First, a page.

Don’t Just Pin Images, Optimize For Pinterest Search With Purpose
If you’re a retailer and want to boost traffic and conversions, an image SEO strategy using Pinterest can provide great results fairly quickly. Pinterest activity will not only increase your referral traffic, it can help you connect with your customers and prospects in a mutually beneficial way.
In case you haven’t noticed, it’s the age of images in search, as so aptly put in AdAge Digital’s recent article, In Age of Pinterest, Instagram, Marketers Need an Image strategy.
Pinterest, currently hot after two years on the Web, has over 11 million registered users, 9 million of which are monthly active Facebook-connected users.
It’s the only social networking site with a predominantly female audience. With over 100 million unique monthly visits (MOVs) in February, Pinterest is one of the fastest growing sites on the Web.
Experian Hitwise put Pinterest among the top 30 websites in the U.S. A recent referral traffic report by Shareaholic states, “Pinterest drives more referral traffic than Google+, LinkedIn and YouTube combined.”
Pinterest works for retailers because it gives them the ability to share merchandise with the power of visual imagery. Additionally, a presence on Pinterest gives retailers the ability to listen and learn what consumers want, while engaging with consumers across other social platforms like Facebook and Twitter (reached through Pinterest’s platform).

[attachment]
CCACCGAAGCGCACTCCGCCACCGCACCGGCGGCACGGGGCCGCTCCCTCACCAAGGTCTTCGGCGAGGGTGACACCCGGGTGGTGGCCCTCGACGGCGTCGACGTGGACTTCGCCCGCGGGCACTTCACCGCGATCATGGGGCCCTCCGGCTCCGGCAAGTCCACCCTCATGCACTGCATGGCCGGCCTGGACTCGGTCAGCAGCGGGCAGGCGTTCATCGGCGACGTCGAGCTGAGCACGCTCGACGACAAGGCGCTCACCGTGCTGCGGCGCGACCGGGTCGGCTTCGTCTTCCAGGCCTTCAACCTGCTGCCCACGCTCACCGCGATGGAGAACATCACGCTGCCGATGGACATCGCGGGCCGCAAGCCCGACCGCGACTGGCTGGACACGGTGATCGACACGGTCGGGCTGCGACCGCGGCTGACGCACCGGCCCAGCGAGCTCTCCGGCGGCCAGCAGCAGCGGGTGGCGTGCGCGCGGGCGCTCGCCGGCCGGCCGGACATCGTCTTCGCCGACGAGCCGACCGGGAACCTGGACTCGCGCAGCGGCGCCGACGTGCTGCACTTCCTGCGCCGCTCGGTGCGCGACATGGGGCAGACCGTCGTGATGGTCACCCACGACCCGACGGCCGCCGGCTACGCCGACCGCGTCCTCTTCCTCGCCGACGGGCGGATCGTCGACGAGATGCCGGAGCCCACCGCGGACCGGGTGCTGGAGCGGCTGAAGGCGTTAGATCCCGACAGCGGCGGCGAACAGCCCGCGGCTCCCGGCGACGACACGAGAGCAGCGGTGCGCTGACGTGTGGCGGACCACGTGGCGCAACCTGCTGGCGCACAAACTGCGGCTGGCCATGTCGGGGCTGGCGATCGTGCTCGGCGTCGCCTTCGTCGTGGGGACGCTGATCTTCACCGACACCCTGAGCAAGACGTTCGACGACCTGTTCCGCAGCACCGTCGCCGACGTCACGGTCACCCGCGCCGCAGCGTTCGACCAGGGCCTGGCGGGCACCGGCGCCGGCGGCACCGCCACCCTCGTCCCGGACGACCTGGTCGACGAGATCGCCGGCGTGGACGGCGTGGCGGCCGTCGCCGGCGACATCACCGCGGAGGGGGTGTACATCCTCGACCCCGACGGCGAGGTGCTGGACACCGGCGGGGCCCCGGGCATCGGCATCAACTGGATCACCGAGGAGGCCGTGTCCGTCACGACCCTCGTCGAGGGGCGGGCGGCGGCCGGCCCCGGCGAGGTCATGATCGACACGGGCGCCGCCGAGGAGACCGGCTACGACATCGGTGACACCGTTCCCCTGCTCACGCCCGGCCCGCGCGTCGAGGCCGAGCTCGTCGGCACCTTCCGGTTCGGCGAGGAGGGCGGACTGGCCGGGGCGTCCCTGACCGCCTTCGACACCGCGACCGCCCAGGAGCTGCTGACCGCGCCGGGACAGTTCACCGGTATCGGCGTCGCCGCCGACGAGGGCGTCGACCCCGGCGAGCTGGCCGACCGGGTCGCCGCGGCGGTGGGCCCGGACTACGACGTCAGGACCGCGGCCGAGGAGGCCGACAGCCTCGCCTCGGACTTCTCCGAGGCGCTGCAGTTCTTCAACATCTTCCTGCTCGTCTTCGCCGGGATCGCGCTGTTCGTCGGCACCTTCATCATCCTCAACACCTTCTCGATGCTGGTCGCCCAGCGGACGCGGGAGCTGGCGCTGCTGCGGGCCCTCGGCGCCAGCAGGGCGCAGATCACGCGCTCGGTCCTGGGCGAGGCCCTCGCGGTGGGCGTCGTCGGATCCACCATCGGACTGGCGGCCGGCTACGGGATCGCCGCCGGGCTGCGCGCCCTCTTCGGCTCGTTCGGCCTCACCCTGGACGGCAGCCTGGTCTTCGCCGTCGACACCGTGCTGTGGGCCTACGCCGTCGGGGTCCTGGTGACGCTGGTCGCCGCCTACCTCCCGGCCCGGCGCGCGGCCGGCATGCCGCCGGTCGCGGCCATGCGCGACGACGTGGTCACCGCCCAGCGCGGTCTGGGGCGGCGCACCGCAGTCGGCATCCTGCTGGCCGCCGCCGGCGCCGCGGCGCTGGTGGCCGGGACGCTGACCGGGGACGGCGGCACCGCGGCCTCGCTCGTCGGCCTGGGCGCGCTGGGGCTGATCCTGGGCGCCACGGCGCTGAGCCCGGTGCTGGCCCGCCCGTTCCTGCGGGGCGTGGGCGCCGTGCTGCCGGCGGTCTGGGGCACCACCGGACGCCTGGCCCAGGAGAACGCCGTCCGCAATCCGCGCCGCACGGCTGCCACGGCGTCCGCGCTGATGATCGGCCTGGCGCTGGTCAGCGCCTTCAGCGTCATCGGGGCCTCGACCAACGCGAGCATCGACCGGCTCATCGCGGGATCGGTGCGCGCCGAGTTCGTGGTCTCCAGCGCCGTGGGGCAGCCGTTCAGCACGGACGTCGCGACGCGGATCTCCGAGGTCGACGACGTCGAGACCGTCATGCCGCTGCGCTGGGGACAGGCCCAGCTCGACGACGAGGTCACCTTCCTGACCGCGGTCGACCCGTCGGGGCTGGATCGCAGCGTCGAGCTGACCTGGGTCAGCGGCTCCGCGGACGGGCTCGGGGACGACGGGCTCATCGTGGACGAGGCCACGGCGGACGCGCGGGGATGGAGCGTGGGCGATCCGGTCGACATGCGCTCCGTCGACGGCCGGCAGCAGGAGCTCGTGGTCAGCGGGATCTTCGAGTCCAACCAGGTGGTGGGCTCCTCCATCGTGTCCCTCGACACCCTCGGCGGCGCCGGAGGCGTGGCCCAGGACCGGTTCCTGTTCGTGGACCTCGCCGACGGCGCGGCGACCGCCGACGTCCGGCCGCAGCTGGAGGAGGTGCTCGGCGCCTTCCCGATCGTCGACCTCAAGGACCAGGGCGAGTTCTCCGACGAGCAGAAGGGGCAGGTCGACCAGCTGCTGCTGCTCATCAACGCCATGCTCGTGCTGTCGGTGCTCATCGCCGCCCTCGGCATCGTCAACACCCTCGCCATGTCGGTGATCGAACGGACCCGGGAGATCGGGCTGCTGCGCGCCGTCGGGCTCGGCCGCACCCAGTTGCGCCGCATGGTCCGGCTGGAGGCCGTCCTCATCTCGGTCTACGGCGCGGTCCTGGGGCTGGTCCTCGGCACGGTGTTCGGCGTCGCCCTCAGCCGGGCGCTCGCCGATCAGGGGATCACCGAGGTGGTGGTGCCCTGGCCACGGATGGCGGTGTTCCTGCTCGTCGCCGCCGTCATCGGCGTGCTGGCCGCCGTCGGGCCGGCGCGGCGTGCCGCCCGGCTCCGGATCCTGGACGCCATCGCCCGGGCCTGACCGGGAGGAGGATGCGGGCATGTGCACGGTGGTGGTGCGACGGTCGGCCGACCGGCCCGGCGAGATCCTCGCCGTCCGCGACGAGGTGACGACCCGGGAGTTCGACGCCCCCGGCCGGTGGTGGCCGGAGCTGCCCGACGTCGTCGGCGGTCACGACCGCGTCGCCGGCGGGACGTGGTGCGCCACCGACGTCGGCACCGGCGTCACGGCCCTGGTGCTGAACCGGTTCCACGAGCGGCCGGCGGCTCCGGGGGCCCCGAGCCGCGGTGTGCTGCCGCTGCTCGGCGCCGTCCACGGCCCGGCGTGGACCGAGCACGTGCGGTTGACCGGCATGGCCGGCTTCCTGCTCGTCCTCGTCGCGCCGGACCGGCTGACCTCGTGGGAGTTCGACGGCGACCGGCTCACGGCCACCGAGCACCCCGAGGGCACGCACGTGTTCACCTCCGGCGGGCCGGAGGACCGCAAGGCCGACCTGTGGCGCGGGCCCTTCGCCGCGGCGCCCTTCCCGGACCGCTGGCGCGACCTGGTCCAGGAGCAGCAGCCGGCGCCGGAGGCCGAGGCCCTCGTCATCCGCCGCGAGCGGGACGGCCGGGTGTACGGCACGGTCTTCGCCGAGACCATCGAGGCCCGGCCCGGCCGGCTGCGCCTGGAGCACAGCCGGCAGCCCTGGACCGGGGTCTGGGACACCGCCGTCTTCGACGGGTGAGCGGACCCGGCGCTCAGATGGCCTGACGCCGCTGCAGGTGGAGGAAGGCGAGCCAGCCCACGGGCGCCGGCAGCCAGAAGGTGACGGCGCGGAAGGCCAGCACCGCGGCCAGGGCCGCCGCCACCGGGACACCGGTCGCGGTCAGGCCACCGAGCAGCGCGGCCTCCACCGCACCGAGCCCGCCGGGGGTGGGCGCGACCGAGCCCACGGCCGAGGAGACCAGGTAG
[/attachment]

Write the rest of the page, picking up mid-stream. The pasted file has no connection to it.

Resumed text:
Pinterest Drives Retail Sales
Rapid adoption of Pinterest is fueled by reports that its users are highly likely to purchase items from the social network.
- PriceGrabber reports 21 percent of respondents have purchased items found on Pinterest boards.
- A Bizrate Insights survey, based on 3,741 online shoppers in March, reported over 1 in 4 shoppers purchased an item directly from image-sharing sites such as Pinterest by clicking an image viewed. Additionally, 37 percent of consumers saw items they wanted but did not buy.
A large percentage of Pinterest users are women. Google DoubleClick Ad Planner shows Pinterest with an 80 percent female vs. 20 percent male demographic, primarily in the 25-44 age group. Men, however, have started using the site, with sports teams creating Pinterest boards for their male audience. President Obama also pins on Pinterest.
Pinterest Provides A Targeted Audience
Retailers can use information from Experian Hitwise and Google Ad Planner to see exactly who makes up their user base on Pinterest and what products might do well. Women are the core audience, which is good for retailers. Research shows that women make the online purchasing decisions for roughly 75 percent of American households, making Pinterest a good way to reach this highly coveted demographic.
Rise Of Images In Search